Commentary on Genesis 32:22-31
The story of Jacob’s wrestling with the angel provides an embarrassment of riches for homiletical possibilities.
There is the mysterious incarnation of God into human form; there is the act of wrestling which simultaneously connotes both intimacy and struggle, but ultimately yields a blessing; there is the theme of identity that is connected to one’s name — and, of course, there is the new name given to Jacob by God. In fact, this account is one of the most extensively interpreted stories from the book of Genesis, for good reason. Walter Brueggemann explains, “Its rich expository possibility is based in part on its lack of clarity, which permits various readings.”1 Though there is much in this text that is strange, or left open, the literary details demand a closer look and can yield even more exegetical treasures.
At the beginning of Genesis 32, preceding the lectionary pericope, Jacob has heard that his brother Esau is coming to meet him, accompanied by four hundred men (32:6). Jacob’s response is to panic (32:7), because he assumes Esau is coming to attack him (32:8). The subsequent verses narrate Jacob’s prayer to God for deliverance, and his plans of how to minimize the damages, plans that include sending a present to Esau, and dividing his camp.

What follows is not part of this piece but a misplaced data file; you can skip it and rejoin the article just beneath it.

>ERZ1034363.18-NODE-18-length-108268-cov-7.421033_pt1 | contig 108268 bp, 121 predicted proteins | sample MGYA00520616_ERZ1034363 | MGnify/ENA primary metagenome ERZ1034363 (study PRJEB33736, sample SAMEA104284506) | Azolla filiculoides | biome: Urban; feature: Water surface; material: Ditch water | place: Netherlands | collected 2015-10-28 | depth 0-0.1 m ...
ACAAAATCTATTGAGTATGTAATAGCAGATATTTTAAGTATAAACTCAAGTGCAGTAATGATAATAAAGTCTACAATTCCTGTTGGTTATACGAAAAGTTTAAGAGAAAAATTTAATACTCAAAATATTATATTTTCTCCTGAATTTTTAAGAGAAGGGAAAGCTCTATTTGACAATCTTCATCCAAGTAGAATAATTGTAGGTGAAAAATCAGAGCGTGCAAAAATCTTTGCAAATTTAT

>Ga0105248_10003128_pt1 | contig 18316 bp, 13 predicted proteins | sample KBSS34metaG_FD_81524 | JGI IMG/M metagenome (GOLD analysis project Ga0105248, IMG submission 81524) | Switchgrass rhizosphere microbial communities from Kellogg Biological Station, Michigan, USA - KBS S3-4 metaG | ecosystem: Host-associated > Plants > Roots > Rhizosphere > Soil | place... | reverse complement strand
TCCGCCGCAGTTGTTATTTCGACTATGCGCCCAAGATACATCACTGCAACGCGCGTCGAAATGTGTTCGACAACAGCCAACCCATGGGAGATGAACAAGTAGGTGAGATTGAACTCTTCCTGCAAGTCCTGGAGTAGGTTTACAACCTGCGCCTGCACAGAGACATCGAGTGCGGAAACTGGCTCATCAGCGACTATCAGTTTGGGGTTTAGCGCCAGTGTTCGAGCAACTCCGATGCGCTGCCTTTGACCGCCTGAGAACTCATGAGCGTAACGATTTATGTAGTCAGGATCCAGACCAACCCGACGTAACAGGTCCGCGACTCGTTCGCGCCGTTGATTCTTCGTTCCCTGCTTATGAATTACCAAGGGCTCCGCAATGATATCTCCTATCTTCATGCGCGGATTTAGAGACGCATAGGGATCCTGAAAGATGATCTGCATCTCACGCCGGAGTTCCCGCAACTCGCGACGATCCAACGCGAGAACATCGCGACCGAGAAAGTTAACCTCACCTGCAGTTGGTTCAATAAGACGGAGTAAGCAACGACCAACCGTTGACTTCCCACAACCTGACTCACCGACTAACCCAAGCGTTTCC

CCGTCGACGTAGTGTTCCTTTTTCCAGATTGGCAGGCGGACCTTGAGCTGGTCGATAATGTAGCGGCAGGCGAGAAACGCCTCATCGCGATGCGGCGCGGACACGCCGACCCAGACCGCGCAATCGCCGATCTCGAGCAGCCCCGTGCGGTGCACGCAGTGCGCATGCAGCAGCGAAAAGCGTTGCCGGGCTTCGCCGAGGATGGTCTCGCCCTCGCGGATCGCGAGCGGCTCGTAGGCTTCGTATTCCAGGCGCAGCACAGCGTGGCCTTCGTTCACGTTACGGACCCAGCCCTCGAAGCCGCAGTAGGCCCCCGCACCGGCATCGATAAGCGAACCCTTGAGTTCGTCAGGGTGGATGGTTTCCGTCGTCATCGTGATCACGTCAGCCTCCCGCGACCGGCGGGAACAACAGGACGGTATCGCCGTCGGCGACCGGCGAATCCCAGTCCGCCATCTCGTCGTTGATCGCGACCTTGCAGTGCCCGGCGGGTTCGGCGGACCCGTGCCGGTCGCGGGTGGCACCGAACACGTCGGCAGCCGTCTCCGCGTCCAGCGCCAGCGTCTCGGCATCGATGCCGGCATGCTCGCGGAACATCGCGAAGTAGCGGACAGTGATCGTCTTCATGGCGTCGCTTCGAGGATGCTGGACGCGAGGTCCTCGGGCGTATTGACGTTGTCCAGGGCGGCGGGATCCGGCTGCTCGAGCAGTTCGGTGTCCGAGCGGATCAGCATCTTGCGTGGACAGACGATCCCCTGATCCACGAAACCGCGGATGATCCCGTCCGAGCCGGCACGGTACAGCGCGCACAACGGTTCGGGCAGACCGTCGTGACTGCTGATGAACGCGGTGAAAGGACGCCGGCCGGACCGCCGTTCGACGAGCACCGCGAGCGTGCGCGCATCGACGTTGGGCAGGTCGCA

Our text begins with Jacob sending his wives and children across the river Jabbok, an eastern tributary of the Jordan located about twenty miles north of the Dead Sea, at the border of Ammon (cf. Numbers 21:24, Deuteronomy 2:37 and 3:16, Joshua 12:2, Judges 11:22). The river’s name, Jabbok, plays on the name Jacob, and is related to the word “wrestle”).
Genesis 32:25 starts with the emphasis on Jacob’s solitude, and it is while Jacob is alone, in the night, at the ford of the Jabbok that a yet unidentified man wrestles with him. Perhaps Jacob thought his wrestling partner was Esau, though this mysterious man could also symbolize others with whom Jacob had wrestled in his life, including his father Isaac, or his father-in-law, Laban. There is very little detail given to any specifics about the wrestling match except for its length; it lasts until the dawn is about to break.
At that time, “he” sees that he is not able to prevail, and responds with a physical blow to Jacob’s thigh or hip (cf. 32:32). The NIV and NASB translate this action as “touched,” but the NRSV “struck” is also possible and could suggest more violence or force. Indeed, the result of the action is that Jacob’s leg is put out of joint. But still, Jacob does not let go. In 32:26, the wrestling partner voices his request that Jacob do so because the dawn is breaking. Terence Fretheim points out that the danger is not that God would be harmed by the daylight, but that Jacob would; “If Jacob holds on until daybreak, he is a dead man!”2 Jacob refuses to do so until he receives a blessing.